Monday, August 31, 2009

Painting For Health Care

"We need a societal shift in thinking and feeling. We need people to care about others. We have to turn people around. And I'm hopeful that my story will do it, because look at me. I don't have a job right now, other than I teach part-time art, but I'm out there. I'm working on it." Regina Holliday, health care reform activist and widow.

Regina Holliday, a 37-year-old widow, part-time art teacher and mother of two, has become a media darling in recent weeks, written about, photographed and filmed by countless journalists. The reason is her story, energy and a colorful mural she is working on in Washington, D.C., at the back of a gas station, across from a pharmacy, not too far from an independent bookstore. In paint on the six-meter high wall, she is recounting her husband's death within the U.S. medical system. He died June 17, 2009, the same day the U.S. Senate started debating health care reform.

Her husband was sent home to die of kidney cancer after doctors refused to try more tests or chemotherapy. For years, he didn't have health insurance, so he didn't take the tests that might have given him an early detection of what was causing his bloody urine and night sweats.

Holliday’s mural has a doctor standing in waste, which symbolizes inefficiency in helping sick people. Another doctor seems annoyed, moving away from his patient, talking aggressively on his cell phone. A nurse types into a computer, but the screen is dark, representing a "loop of information" going nowhere. Data is not transfered from one health center to another. In this artistic rendition, health care is not something that is for patients, it seems to be a money-making, cold monster -- a place where information is not used to help the sick get better, but rather it is compartmentalized to keep costs at high levels and avoid any lawsuits.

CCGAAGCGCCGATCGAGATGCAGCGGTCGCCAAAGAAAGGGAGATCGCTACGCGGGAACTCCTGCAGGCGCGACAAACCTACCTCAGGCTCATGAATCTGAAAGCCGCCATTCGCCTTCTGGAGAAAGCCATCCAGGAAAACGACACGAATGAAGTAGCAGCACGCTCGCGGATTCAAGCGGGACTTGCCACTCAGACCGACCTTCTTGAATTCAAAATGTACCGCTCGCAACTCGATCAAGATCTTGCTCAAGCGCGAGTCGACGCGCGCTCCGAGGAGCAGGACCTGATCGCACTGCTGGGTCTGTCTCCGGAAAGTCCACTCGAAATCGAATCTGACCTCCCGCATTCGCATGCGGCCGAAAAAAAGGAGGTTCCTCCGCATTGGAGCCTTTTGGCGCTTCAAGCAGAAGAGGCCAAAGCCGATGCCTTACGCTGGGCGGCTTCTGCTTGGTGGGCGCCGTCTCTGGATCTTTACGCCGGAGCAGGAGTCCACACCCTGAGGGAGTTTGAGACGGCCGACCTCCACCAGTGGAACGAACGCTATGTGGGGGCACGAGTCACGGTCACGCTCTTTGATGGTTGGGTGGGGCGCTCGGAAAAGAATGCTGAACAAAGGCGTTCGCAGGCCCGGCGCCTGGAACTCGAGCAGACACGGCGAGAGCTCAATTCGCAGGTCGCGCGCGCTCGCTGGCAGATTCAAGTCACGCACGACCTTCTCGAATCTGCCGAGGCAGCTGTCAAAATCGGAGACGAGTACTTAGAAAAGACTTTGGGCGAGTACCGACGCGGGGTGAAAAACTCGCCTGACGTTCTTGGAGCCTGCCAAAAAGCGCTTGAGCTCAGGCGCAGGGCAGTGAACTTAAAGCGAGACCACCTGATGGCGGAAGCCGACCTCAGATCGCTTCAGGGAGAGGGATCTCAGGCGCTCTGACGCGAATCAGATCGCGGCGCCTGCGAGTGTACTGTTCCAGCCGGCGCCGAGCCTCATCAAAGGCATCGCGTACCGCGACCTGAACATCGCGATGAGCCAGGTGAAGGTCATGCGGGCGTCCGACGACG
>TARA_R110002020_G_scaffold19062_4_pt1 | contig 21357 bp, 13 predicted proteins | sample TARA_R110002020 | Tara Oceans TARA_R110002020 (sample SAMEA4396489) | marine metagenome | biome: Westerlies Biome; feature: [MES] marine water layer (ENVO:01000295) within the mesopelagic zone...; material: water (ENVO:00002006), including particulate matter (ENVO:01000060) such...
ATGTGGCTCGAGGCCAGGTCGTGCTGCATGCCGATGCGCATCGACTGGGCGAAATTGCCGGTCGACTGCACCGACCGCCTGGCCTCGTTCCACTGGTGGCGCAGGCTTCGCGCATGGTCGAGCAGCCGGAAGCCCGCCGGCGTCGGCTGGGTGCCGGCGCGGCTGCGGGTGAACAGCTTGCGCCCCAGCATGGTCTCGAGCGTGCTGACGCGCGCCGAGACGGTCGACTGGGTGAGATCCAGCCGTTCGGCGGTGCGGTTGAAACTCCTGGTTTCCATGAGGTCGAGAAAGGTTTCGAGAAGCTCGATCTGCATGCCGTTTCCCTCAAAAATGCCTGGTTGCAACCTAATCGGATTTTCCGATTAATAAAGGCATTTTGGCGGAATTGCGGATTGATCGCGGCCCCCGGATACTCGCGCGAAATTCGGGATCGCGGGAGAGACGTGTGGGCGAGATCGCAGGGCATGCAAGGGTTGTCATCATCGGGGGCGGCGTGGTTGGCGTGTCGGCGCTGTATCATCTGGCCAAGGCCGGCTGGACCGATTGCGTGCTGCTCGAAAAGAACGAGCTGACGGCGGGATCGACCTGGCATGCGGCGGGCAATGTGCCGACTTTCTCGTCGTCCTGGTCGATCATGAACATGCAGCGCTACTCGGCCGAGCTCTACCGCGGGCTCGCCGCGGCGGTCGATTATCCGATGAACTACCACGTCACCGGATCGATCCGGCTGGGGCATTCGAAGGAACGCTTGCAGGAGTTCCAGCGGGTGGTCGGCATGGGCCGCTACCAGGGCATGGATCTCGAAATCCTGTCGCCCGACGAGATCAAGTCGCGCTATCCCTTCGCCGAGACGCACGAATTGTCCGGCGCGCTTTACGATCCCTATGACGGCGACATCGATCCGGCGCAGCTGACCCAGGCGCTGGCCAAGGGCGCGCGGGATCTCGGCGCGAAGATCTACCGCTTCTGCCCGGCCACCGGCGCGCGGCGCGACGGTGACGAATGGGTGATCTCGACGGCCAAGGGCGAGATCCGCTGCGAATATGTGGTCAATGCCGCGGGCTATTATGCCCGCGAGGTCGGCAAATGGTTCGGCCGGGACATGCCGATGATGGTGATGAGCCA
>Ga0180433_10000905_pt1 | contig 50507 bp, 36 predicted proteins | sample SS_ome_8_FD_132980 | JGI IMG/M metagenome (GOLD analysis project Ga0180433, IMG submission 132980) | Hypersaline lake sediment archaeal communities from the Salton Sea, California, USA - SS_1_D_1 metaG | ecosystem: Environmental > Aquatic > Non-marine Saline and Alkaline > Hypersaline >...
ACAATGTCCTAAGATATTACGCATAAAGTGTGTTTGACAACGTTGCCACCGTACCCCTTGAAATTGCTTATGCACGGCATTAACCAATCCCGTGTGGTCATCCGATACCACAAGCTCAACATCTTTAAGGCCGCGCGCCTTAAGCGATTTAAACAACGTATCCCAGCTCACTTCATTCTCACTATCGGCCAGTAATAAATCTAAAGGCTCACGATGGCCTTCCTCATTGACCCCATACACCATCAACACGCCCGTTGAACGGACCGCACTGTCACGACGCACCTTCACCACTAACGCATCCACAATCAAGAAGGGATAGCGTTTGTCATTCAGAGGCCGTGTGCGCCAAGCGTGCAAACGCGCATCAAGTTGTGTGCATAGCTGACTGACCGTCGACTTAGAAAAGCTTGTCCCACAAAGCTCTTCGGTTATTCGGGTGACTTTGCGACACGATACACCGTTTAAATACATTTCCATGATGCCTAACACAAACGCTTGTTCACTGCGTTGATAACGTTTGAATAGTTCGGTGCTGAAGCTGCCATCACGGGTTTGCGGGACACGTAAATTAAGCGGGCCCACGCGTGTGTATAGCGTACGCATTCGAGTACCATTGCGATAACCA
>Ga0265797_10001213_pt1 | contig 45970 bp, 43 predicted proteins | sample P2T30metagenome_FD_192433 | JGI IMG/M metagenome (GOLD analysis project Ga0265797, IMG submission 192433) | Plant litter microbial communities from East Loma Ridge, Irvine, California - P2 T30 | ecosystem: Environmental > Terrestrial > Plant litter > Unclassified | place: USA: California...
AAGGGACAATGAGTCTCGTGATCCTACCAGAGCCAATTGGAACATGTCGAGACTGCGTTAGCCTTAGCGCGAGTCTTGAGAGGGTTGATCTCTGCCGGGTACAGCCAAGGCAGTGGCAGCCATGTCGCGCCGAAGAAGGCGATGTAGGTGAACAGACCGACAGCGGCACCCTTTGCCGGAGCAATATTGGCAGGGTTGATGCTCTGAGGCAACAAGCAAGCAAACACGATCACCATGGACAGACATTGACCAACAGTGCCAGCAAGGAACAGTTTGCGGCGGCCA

Holliday has painted quotes to inspire and engage from Thomas Jefferson to Harry Potter, saying in ways old and new there is a difference between what is right and what is easy.

A girl dressed in the American stars and stripes flag has her legs covered with welts, and a switch to whip her lying at her feet. Holliday says she represents an abuse victim, who thinks she doesn't want change, because she has been conditioned to be afraid.

Holliday was abused for 17 years growing up in her home. Her husband was a victim of poor health, and a society that leaves some of its sick behind. But now she says she is fighting back, with her ladder, paints and brushes.

She believes a government-run health insurance plan can help people like her who don't have a full-time job and benefits. She believes in the long-run it could become better for patients and more efficient than what is currently in place. Her views, of course, are hotly contested by some engaged in the current debate, in which there are many ideas, and many fears of rising costs, less incentive for market-driven innovation and more bureaucracy.

This television report by Carol Pearson shows how one company, grocery giant Safeway, allows employees who work on being healthier to pay less for their private insurance plan.